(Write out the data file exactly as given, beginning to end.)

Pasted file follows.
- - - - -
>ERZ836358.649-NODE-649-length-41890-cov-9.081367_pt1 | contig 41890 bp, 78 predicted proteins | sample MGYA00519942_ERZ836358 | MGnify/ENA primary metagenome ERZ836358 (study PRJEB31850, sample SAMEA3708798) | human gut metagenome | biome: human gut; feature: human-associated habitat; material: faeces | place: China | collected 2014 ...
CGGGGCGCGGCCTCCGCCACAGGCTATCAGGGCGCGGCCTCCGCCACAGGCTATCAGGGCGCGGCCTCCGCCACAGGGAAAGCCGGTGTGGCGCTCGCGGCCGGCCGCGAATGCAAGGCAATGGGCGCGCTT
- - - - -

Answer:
>ERZ836358.649-NODE-649-length-41890-cov-9.081367_pt1 | contig 41890 bp, 78 predicted proteins | sample MGYA00519942_ERZ836358 | MGnify/ENA primary metagenome ERZ836358 (study PRJEB31850, sample SAMEA3708798) | human gut metagenome | biome: human gut; feature: human-associated habitat; material: faeces | place: China | collected 2014 ...
CGGGGCGCGGCCTCCGCCACAGGCTATCAGGGCGCGGCCTCCGCCACAGGCTATCAGGGCGCGGCCTCCGCCACAGGGAAAGCCGGTGTGGCGCTCGCGGCCGGCCGCGAATGCAAGGCAATGGGCGCGCTT